Irish Stout

The most common thing I hear when I offer someone a stout is, “I don’t like dark beers…” I think this is mostly because there is only one dark beer the average American has ever tried—and this is usually with Corned Beef and Cabbage on St. Patricks day en route to a hangover—is Guiness Stout.

The Irish Stout style (2015 BJCP Style 15B) is defined as:

A black beer with a pronounced roasted flavor, often similar to coffee. The balance can range from fairly even to quite bitter, with the more balanced versions having a little malty sweetness and the bitter versions being quite dry. Draught versions typically are creamy from a nitro pour, but bottled versions will not have this dispense- derived character. The roasted flavor can be dry and coffee-like to somewhat chocolaty.

This style has a wide range of flavors; “even to bitter”, “malty sweetness to bitter versions being quite dry”, and “dray and coffee-like to somewhat chocolaty”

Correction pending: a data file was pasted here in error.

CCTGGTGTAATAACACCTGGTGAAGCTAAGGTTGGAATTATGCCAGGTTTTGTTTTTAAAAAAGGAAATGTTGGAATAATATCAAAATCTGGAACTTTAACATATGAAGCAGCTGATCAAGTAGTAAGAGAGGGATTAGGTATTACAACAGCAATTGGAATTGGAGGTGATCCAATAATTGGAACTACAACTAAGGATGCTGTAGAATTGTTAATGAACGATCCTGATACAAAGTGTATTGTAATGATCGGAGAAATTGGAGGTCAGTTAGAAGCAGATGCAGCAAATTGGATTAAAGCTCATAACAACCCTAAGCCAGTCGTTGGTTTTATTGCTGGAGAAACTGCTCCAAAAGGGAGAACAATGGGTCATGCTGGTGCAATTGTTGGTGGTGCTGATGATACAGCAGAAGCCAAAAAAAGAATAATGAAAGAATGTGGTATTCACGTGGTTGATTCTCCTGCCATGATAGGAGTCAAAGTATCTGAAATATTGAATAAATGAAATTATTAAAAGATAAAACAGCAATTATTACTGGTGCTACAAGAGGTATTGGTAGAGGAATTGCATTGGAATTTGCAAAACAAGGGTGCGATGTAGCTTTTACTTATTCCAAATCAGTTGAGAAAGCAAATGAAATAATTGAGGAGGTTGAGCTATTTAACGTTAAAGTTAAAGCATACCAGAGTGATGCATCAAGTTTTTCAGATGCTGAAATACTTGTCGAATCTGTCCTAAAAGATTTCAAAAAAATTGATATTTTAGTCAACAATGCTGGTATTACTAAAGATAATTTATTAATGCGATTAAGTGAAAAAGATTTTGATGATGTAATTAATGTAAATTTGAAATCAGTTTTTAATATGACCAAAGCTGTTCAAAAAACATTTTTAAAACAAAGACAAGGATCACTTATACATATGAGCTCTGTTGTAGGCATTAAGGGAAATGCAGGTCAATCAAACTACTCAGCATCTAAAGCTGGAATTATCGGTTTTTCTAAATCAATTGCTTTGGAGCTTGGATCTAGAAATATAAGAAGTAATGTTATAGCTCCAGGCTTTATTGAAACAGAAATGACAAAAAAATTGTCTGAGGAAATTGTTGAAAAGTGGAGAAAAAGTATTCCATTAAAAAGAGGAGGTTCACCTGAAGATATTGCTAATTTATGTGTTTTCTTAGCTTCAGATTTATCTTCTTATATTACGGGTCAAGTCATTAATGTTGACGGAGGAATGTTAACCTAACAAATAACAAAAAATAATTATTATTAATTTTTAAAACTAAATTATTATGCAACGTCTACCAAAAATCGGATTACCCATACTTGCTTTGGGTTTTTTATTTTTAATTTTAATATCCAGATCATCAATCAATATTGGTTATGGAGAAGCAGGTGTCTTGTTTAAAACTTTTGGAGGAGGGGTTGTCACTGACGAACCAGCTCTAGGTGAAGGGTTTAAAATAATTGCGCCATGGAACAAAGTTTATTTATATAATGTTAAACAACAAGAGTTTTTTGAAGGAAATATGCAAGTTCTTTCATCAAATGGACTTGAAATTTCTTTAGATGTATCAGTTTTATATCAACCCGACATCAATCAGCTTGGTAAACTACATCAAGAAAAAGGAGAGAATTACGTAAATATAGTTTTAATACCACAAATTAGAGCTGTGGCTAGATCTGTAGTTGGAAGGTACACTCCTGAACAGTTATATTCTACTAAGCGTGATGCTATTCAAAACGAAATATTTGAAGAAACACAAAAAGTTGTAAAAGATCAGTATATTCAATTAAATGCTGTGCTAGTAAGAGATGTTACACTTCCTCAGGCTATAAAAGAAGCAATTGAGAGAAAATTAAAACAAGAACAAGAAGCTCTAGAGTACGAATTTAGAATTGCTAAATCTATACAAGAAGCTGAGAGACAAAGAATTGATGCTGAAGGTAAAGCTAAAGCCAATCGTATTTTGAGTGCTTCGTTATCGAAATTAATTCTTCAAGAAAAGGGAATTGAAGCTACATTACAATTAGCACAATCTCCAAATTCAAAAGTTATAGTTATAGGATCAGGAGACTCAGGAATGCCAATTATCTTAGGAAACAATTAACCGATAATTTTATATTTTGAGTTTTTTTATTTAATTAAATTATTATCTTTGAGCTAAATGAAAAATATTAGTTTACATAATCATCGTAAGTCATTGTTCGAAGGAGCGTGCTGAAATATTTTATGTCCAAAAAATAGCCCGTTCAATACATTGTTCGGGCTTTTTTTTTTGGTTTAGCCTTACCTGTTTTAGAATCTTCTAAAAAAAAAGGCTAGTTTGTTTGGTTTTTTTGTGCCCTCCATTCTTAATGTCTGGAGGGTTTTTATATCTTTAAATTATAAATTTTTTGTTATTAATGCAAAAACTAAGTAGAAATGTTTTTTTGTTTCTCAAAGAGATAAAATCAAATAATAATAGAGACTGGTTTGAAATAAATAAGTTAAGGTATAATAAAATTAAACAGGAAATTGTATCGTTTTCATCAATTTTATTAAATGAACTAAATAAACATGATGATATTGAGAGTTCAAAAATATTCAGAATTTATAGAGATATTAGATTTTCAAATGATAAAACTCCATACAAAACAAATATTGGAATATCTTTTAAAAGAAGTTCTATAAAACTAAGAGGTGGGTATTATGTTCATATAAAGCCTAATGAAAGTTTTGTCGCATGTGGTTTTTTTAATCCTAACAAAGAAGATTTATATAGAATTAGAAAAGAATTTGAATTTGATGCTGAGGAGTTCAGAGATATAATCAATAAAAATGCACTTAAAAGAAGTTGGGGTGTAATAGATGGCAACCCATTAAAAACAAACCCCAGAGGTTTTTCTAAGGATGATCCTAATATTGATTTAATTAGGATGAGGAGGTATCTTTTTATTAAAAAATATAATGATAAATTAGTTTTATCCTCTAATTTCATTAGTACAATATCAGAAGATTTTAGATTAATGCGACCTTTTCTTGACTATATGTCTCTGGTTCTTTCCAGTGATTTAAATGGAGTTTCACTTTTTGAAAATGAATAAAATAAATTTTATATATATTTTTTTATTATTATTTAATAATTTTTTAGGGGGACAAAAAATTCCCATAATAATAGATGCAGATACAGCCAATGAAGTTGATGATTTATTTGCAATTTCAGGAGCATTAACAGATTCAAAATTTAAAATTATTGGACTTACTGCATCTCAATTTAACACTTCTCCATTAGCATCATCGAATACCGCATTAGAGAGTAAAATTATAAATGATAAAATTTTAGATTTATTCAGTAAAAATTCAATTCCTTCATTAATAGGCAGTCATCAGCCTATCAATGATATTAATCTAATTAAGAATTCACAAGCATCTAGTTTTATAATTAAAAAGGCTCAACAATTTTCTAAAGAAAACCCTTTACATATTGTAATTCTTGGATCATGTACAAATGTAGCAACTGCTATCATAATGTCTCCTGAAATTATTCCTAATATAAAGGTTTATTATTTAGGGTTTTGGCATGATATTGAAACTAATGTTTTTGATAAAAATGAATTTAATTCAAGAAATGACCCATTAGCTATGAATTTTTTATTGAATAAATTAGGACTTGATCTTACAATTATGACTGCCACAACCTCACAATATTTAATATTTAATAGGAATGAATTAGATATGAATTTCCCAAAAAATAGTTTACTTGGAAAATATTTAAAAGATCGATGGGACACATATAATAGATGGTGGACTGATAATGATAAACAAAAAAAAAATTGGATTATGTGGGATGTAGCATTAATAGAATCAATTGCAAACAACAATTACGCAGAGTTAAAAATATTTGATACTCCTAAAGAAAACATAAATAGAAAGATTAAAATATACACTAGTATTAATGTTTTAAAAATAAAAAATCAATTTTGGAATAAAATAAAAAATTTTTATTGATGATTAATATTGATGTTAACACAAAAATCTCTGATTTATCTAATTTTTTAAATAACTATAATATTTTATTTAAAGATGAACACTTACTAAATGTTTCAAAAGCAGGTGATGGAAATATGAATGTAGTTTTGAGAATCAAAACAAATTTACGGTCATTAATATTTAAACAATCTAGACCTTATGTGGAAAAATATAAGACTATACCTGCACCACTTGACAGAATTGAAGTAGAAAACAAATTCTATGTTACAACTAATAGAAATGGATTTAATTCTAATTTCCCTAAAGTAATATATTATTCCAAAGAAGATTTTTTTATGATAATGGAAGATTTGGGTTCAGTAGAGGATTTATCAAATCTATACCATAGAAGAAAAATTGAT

This version is one that is balanced and not excessively dry recipe. The mash consist of:

7.25# Pale 2-Row
1.75# Flaked Barley
0.40# Carapils/Dextrine

Which was mashed at 154F for 60 minutes. When it was towards the end, I added the dark malts before a recirculation mash to clear up the wort. During this vorlof stage, I added

0.75# Crystal 80
0.75# Roasted Barley
0.40# Debittered Black Malt.

and recirculated for 15 minutes. I then batch sparged in two sessions of 168F water.

I boiled for 60 minutes and added

38g Challenger Hops @ 60
1 tablet Whirlflock @ 5
1 tsp Yeast Nutrient @ 5

At the end of the boil, I cooled using an infusion chiller (the plate chiller is just too much of a pain to clean) and pitched a 2L Starter of

Wyeast 1028 London Ale Yeast

and fermented @ 64 for 3 weeks. Afterwards, I transferred to a keg, crashed it, carbed it, and drank it.

It was perhaps the most smooth stout I’ve made. I would really love to try this one on nitrogen.